The man who changed television the first time around is 93 years old.
He lives in a big yellow house -- “sprawling” would not be hyperbole -- overlooking the wild depths of Rustic Canyon. Inside, airy rooms are filled with comfortable furniture, an impressive art collection and, as if on comedic cue, a barfing cat.
“Has he been doing that a lot?” Norman Lear asks as the animal saunters nonchalantly away from the mess, as if it had been made by another cat entirely. “Should we be worried?”
“That’s the only kind I do,” Lear says, laughing.
This is exactly why Lorre has arranged this meeting. Lear is the maestro of the multi-cam, having at one time juggled seven of them concurrently, including such groundbreakers as “All in the Family,” “Maude” and “The Jeffersons.”
But over the years, the multi-camera sitcom, with its live audience laughs and interior staginess, has been increasingly replaced by the more fluid and mobile (outdoor scenes!) single-camera show.
Lorre has been pushing back against this trend for years. Like Lear, Lorre has spent years overseeing several comedies at once, including, in various configurations, “Two and a Half Men,” “Dharma and Greg,” “The Big Bang Theory” and “Mike and Molly.”
But it wasn’t until the debut of “Mom,” in which a contentious mother and daughter find themselves sharing both a house and a 12-step program, that Lorre ventured into Lear’s territory of socially conscious comedy.
So maybe it’s not surprising that he enters Lear’s house hat in hand. Literally.
“Where did you get that hat?” Lear asks immediately. “It’s just like mine.”
Not exactly — Lorre wrangled a white fedora from “Mom’s” costume department, while Lear’s signature topper, which is on his head, seems a bit more sporty. And Lear quickly decides he likes Lorre’s hat better. “I’ll put you in touch with the woman in our costume department,” Lorre says.
This may be the first time Lorre has played haberdasher to Lear, but it’s not the first time he’s approached the master for notes.
“When I was doing ‘Two and a Half Men’ and had agreed to do ‘Big Bang,’ I had no idea how to juggle two shows. I called Norman, who graciously agreed to meet with me. And when I explained why I was there, you said, ‘You’re not going to like the answer.’ Do you remember this?” he asks Lear, who shakes his head, smiling
“He said: ‘You go to where the fire is burning brightest and you try to put it out.’ I thought he was going to give me this magic, mystical answer and he said, ‘No, it’s just very hard.’ ”
Lear laughs. “When I decided I wanted to do something else, I asked Larry Gelbart and Carl Reiner if they wanted to come in and take over — I had about six shows on the air at the time — and they looked at me and said, ‘Are you out of your mind?’ ”
The two men do not know each other well — this is the first time Lorre’s been to Lear’s house -- but they certainly speak the same language, and Lear recently visited the set of “The Big Bang Theory,” causing, Lorre says, every writer on the staff to be “frozen with fear.”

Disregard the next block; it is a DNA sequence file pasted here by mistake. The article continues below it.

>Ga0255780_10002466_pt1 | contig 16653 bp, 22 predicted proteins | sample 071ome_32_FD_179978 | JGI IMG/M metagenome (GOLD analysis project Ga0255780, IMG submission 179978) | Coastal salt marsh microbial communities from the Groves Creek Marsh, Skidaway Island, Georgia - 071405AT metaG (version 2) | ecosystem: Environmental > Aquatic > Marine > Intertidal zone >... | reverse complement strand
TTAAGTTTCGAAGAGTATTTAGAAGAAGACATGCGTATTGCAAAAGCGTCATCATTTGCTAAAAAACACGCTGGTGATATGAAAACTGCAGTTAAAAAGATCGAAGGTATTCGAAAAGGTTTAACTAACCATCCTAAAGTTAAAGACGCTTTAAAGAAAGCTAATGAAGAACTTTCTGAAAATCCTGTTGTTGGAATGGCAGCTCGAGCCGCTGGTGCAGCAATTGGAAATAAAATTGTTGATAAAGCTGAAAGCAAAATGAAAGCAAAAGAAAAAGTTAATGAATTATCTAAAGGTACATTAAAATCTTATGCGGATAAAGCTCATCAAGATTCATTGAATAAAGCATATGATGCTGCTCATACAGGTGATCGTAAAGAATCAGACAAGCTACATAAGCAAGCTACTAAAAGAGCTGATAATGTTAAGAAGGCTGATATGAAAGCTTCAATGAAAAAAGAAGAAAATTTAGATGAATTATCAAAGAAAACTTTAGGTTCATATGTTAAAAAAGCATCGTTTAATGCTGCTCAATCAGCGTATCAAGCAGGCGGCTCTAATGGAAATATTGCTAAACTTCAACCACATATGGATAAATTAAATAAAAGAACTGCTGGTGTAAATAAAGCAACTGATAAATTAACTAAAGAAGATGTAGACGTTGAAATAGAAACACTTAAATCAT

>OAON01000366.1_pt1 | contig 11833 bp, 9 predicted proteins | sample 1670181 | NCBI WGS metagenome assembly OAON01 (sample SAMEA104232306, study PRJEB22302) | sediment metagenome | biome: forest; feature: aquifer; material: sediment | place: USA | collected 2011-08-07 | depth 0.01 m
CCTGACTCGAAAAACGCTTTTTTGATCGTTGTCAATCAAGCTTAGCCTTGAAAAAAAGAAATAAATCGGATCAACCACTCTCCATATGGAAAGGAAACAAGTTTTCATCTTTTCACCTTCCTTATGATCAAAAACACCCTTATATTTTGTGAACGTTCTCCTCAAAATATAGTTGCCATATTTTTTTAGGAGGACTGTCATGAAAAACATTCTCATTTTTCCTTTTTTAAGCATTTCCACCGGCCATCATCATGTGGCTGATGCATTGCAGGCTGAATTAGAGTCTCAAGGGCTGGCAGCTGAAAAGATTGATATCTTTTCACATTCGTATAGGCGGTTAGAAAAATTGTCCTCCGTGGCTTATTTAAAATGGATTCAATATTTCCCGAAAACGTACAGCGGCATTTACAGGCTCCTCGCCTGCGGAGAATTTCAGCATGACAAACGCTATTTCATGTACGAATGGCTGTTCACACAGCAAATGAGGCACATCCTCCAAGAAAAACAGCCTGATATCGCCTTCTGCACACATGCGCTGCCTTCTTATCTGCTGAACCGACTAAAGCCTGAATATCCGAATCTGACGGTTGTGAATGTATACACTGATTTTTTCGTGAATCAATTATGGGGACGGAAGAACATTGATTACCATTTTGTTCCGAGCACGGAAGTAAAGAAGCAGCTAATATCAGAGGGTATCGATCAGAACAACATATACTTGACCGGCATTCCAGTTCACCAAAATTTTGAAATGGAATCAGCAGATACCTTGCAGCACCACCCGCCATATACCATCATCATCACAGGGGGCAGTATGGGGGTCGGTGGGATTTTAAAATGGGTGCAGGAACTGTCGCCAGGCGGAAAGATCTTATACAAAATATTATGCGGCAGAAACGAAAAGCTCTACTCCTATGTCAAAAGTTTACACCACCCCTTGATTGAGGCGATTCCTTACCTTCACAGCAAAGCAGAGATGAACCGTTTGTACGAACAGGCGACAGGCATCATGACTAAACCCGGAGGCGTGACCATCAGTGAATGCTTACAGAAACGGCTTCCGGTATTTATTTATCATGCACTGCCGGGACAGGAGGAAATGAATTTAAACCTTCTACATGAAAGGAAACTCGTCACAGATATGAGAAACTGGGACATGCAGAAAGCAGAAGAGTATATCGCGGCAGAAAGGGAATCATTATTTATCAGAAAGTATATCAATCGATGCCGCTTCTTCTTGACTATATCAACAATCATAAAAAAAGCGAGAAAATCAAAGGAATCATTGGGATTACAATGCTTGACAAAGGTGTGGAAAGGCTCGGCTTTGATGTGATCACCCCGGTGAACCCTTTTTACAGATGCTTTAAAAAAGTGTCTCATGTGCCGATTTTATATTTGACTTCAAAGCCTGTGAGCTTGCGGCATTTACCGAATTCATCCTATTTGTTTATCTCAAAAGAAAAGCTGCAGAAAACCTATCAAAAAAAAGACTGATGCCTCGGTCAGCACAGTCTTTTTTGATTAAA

“It was a stressful night,” Lorre said over Lear’s protests, “we wanted you to be proud of us.”
“I thought it was terrific,” Lear said, leaning in to ask who warmed up the audience for the show. Mark Sweet, Lorre answered. “What’s his last name?” Lear asked, once again taking note.
The care and feeding of the audience is important, Lorre said, because the audience can make or break a show. It is the biggest thing that separates the multi-cam comedy, which includes one, from its single camera peers, which do not. An audience is the source of a show’s veracity, and, Lear adds, its comedic energy.
“When it’s really going, and the actors are riding the emotion, it carries them into the next moment. You’re being told on the spot whether something’s working or it’s not because of the laugh, and the actors feed off that.”
As an example, Lear describes a scene from “Maude” in which the audience, which knew something Maude (Bea Arthur) did not, responded with a huge laugh when it was revealed. “And Bea, she just shifts her weight a little and the laugh gets louder, she touches her ear, more laughter. She used it to make the scene stronger.”
“It really is as close to live theater as you get on TV,” Lorre says.
The two men talk about laughter like connoisseurs. They both hate the canned laughter of a laugh track because it cheats both the TV audience and the performers.
“When you hear that belly laugh,” Lear says, “the one where the audience leans forward and comes partway out of their seat, that’s when they’re all in love with the actors.”
This is why they got into the business — to make people laugh, as loudly and as often as they could. Both men seem a bit baffled by the recent genre blending, in which shows like “Nurse Jackie” and “Orange Is the New Black” are often considered comedies.
“Comedy hasn’t changed,” Lear says, “the descriptors have. ‘Orange Is the New Black’ is not a comedy.”
“I am operating with the definition that comedy involves laughter,” says Lorre. “There are serious moments that you let be, but you give the audience release.”
And neither understands the shift away from multi-camera comedies.
“It got uncool, maybe,” Lorre says. “ ’30 Rock’ and ‘The Office’ were suddenly cool, at least to the critical audience. But there’s a critical response and there’s an audience response; ‘Seinfeld’ and ‘Everybody Loves Raymond’ were all great shows.”
He sounds a little defensive, and perhaps he is. None of his shows, including the enormously popular “Big Bang,” has won an Emmy for comedy series; indeed, the last multi-cam to win was “Everybody Loves Raymond,” in 2005 .
“I just don’t think people appreciate the beauty of the thing,” he says.
“Well,” adds Lear, maestro of the multi-cam and national treasure, “most of what you hear about anything is [malarkey]. People will tell you you can’t do just about anything — mention abortion, have a gay character, write funny about cancer. You do it anyway.”